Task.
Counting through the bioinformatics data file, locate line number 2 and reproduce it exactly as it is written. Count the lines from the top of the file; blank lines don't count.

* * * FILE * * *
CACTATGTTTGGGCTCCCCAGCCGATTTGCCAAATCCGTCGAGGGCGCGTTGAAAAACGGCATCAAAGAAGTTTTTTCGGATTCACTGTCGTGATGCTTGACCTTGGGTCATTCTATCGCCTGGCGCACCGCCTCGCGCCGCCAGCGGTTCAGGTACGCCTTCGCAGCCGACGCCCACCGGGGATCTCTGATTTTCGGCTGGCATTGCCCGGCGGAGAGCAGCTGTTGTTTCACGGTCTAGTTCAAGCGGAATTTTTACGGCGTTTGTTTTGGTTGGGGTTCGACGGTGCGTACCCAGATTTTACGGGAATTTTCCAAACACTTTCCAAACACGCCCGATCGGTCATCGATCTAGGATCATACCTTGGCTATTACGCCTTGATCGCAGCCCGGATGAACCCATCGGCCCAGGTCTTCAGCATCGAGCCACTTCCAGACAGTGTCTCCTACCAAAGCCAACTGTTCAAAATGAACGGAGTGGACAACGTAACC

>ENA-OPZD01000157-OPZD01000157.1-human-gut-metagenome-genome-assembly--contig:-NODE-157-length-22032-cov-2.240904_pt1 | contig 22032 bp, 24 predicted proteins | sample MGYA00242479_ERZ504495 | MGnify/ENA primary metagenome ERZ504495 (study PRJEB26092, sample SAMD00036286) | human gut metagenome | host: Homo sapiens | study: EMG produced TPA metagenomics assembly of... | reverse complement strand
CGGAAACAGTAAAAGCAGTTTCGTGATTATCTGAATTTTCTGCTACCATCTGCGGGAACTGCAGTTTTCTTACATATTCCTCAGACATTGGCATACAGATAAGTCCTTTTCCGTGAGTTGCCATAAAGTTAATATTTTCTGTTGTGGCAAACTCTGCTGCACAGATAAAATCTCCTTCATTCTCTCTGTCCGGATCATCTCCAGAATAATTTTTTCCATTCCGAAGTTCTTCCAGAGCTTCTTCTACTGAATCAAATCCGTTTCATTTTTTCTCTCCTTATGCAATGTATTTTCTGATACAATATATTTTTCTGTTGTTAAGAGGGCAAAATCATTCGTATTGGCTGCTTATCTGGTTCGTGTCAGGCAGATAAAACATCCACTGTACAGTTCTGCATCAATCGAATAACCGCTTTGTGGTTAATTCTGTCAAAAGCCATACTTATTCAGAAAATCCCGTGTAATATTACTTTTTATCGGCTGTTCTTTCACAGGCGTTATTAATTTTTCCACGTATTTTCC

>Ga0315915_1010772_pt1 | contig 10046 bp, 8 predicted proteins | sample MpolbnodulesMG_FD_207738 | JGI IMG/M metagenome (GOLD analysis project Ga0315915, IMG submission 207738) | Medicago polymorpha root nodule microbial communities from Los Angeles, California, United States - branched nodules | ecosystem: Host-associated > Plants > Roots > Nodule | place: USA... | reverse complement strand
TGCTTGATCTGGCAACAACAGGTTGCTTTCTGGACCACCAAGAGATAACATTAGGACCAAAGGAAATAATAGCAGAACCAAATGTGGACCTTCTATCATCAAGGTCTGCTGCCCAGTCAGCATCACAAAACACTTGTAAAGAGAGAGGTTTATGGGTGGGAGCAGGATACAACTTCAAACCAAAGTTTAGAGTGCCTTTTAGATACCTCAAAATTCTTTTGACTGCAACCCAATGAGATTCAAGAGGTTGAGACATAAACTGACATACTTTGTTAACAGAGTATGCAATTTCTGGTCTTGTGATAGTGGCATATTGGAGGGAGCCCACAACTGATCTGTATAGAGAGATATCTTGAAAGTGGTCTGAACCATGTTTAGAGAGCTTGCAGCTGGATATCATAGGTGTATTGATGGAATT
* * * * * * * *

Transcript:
>ENA-OPZD01000157-OPZD01000157.1-human-gut-metagenome-genome-assembly--contig:-NODE-157-length-22032-cov-2.240904_pt1 | contig 22032 bp, 24 predicted proteins | sample MGYA00242479_ERZ504495 | MGnify/ENA primary metagenome ERZ504495 (study PRJEB26092, sample SAMD00036286) | human gut metagenome | host: Homo sapiens | study: EMG produced TPA metagenomics assembly of... | reverse complement strand